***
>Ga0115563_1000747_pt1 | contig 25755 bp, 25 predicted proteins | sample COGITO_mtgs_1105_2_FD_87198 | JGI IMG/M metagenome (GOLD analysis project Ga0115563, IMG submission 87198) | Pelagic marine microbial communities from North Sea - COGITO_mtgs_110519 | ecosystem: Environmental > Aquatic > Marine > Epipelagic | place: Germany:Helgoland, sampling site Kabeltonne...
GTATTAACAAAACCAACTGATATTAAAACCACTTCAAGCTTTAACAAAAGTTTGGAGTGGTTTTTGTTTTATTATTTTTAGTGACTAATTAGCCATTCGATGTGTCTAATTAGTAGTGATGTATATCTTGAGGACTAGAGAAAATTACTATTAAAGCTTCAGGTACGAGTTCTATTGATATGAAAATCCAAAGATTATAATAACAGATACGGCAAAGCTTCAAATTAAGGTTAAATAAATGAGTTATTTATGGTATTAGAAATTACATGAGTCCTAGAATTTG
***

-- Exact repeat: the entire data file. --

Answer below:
>Ga0115563_1000747_pt1 | contig 25755 bp, 25 predicted proteins | sample COGITO_mtgs_1105_2_FD_87198 | JGI IMG/M metagenome (GOLD analysis project Ga0115563, IMG submission 87198) | Pelagic marine microbial communities from North Sea - COGITO_mtgs_110519 | ecosystem: Environmental > Aquatic > Marine > Epipelagic | place: Germany:Helgoland, sampling site Kabeltonne...
GTATTAACAAAACCAACTGATATTAAAACCACTTCAAGCTTTAACAAAAGTTTGGAGTGGTTTTTGTTTTATTATTTTTAGTGACTAATTAGCCATTCGATGTGTCTAATTAGTAGTGATGTATATCTTGAGGACTAGAGAAAATTACTATTAAAGCTTCAGGTACGAGTTCTATTGATATGAAAATCCAAAGATTATAATAACAGATACGGCAAAGCTTCAAATTAAGGTTAAATAAATGAGTTATTTATGGTATTAGAAATTACATGAGTCCTAGAATTTG